Rule tweak allows Tesla, EV makers to maintain tax-credit marketing push in car sales

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The U.S. government on Friday loosened some rules governing electric vehicle tax credits, potentially making more EVs eligible for credits of up to $7,500 but leading critics to accuse the Biden administration of helping China.

The Treasury Department announced final regulations for the credits under the 2022 Inflation Reduction Act, giving automakers more time to comply with some provisions about where battery minerals can come from.

The credits range from $3,750 to $7,500 for new EVs. There’s also a $4,000 credit for used ones.

They’re aimed at juicing demand for EVs in an effort to reach a Biden administration goal that half of all new vehicle sales be electric by 2030. This year the credits are available at the time a vehicle is purchased from an authorized dealer rather than waiting for an income tax refund.

Qualifying for the credits depends on a person’s income, the price of the vehicles and requirements related to battery makeup and minerals that get tougher each year. To get the credits, EVs must be assembled in North America. Some plug-in hybrids also can qualify.

Starting this year, complex rules are being phased in to promote development of a domestic electric vehicle supply chain. The rules would limit EV buyers from claiming the full tax credit if they purchase cars containing battery materials from China and other nations “of concern” that are considered hostile to the United States. Those include Russia, North Korea and Iran.

Under the final rule, however, small amounts of graphite and other minerals used in batteries would be exempt from the restriction until 2027, because their country of origin is nearly impossible to trace, officials said. Without the exemption, some vehicles that met nearly all of the requirements could get knocked out of tax credit eligibility due to tiny amounts that couldn’t be traced, Treasury said.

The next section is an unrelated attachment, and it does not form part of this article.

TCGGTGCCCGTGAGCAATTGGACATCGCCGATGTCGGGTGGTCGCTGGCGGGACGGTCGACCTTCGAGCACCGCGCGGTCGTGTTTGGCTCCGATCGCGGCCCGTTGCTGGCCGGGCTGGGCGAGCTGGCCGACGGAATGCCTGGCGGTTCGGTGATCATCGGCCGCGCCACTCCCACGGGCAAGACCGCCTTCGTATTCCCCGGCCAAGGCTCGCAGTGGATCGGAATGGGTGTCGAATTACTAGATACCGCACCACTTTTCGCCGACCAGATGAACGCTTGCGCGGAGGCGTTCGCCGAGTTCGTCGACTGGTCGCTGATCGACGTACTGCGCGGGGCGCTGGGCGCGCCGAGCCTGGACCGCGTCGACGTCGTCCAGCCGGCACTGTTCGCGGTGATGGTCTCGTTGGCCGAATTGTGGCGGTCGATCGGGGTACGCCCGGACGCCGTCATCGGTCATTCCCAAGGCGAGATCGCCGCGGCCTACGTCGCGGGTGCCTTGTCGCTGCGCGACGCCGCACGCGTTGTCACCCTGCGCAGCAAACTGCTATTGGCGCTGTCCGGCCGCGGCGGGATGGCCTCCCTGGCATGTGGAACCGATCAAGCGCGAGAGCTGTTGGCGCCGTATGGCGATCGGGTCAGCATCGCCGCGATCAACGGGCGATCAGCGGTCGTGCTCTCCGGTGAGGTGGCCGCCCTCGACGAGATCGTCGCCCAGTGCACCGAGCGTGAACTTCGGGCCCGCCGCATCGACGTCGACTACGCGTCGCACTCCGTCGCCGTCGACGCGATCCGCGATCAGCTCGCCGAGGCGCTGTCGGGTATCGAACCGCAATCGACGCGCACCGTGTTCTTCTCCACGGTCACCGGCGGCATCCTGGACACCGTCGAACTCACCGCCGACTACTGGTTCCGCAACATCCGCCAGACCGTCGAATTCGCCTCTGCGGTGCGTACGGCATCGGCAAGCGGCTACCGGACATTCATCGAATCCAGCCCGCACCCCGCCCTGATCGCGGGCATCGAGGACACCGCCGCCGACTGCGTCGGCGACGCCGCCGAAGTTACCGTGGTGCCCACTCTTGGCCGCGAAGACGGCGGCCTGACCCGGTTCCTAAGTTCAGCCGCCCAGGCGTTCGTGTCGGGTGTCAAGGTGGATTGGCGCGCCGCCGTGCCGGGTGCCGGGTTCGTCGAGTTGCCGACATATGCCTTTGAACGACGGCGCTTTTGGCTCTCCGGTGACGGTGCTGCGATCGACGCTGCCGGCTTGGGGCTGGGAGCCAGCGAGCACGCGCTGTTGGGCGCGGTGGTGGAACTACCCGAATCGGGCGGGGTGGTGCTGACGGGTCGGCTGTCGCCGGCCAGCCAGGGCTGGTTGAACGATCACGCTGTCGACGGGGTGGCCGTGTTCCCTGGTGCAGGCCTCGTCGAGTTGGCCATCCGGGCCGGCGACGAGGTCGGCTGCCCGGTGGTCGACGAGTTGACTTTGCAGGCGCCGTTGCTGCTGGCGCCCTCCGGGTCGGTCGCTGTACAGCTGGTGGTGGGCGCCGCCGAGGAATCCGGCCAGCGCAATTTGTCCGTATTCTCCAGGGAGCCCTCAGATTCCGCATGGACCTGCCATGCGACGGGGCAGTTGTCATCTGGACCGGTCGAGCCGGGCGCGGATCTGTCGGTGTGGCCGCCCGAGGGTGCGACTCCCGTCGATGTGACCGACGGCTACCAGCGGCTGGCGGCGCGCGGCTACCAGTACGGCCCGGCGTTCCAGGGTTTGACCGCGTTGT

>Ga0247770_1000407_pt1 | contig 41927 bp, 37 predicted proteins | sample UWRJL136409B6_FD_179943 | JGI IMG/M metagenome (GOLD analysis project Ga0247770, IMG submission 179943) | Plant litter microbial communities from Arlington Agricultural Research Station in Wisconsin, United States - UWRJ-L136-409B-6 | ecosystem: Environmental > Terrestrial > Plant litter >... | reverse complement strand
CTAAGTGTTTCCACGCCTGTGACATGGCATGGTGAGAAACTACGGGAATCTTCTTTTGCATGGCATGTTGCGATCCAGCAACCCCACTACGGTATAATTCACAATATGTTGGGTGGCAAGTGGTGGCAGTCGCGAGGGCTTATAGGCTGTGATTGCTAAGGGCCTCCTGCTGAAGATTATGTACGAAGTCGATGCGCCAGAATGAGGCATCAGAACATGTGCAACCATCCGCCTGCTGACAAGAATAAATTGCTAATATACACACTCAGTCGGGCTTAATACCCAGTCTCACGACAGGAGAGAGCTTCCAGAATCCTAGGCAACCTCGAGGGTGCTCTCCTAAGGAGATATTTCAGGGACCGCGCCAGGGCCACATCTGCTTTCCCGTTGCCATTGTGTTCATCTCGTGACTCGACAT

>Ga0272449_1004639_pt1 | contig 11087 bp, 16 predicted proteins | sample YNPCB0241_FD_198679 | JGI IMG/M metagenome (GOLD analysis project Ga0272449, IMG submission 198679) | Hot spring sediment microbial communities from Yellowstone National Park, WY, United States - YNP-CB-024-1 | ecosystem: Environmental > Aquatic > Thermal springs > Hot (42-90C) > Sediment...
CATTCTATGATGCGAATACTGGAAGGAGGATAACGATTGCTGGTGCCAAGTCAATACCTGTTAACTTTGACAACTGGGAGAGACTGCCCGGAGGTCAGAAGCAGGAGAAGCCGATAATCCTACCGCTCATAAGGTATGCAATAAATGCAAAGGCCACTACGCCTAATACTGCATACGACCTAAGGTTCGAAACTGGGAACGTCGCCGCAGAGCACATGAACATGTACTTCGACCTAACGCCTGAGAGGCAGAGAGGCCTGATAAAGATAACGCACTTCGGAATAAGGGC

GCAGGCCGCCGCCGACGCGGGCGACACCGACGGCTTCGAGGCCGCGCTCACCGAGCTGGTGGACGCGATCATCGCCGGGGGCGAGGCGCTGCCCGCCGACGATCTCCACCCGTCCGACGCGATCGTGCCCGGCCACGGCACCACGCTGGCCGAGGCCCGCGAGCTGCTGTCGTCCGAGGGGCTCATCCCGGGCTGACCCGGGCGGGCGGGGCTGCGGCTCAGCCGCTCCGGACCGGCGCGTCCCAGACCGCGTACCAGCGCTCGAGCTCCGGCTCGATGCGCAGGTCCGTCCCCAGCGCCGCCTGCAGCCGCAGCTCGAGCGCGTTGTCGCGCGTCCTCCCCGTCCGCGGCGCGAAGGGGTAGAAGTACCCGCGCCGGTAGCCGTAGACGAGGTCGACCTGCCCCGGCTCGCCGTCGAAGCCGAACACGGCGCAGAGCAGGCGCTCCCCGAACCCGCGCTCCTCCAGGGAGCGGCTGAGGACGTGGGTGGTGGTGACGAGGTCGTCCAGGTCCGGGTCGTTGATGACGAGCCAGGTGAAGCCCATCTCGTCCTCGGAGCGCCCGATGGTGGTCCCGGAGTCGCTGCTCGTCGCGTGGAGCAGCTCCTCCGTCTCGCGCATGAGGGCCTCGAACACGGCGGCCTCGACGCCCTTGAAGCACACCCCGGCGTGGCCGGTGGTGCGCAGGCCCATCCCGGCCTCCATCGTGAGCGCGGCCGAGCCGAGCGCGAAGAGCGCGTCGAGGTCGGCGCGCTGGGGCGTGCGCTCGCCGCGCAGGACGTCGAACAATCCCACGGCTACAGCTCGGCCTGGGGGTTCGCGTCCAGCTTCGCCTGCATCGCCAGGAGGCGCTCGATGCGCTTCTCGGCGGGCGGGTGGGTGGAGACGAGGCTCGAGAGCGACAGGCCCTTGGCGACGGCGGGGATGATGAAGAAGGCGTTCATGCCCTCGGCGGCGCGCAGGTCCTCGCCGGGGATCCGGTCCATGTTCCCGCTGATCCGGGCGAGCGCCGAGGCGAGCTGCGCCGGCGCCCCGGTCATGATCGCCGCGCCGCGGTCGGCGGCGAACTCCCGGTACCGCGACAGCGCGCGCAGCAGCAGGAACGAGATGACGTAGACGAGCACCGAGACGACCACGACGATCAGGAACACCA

The National Mining Association slammed the new exemptions as a giveaway to China.

“Congress created these tax incentives to secure our supply chains and generate American jobs while supporting EV adoption. They did not intend for loopholes to be created that essentially amount to a blank check from the American taxpayer to China,” said Rich Nolan, the mining lobby’s president and CEO.

West Virginia Sen. Joe Manchin, the Democratic chairman of the Senate Energy and Natural Resources Committee, said that through the new rule, the Biden administration “is effectively endorsing ‘made in China.’ ”

Manchin, who played a key role in passage of the Inflation Reduction Act, President Joe Biden’s landmark climate law, said the law specifically prohibits EVs that contain materials from foreign adversaries such as China and Russia from being eligible for the tax credit after 2024. “But now Treasury has provided a long-term pathway for these countries to remain in our supply chains. It’s outrageous and illegal,″ he said.

This year half of the critical minerals in an EV’s battery have to be mined or processed in the U.S., or a country with which it has a free trade agreement. Sixty percent of the battery parts have to be made or assembled in North America.

Starting in 2025, batteries with any critical minerals from nations of concern would not be eligible for any tax credits. But after getting comment from the auto industry and others, treasury officials decided to loosen that restriction.

The rule issued Friday is likely to make more EVs eligible for credits in 2025 and 2026, but the auto industry says that’s difficult to tell until automakers finish tracing the origin of all the minerals.

“The EV transition requires nothing short of a complete transformation of the U.S. industrial base,” John Bozzella, CEO of the Alliance for Automotive Innovation, a large industry trade group, said in a statement. “That’s a monumental task that won’t – and can’t – happen overnight.”

The rule change, he said, “makes good sense for investment, job creation and consumer EV adoption.”

At present, China dominates crucial parts of EV battery supply and production, even as automakers race to establish key mineral and components efforts elsewhere.

Of 114 EV models currently sold in the U.S., only 13 qualify for the full $7,500 credit, the automotive alliance said.

Despite the tax credits, sales of electric vehicles grew only 3.3% to nearly 270,000 from January through March of this year, far below the 47% growth that fueled record sales and a 7.6% market share last year. The slowdown, led by Tesla, confirms automakers’ fears that they moved too quickly to pursue EV buyers. The EV share of total U.S. sales fell to 7.15% in the first quarter, according to

“The Inflation Reduction Act’s clean vehicle credits save consumers up to $7,500 on a new vehicle, and hundreds of dollars per year on gas, while creating good paying jobs and strengthening our energy security,” Treasury Secretary Janet Yellen said in a statement.

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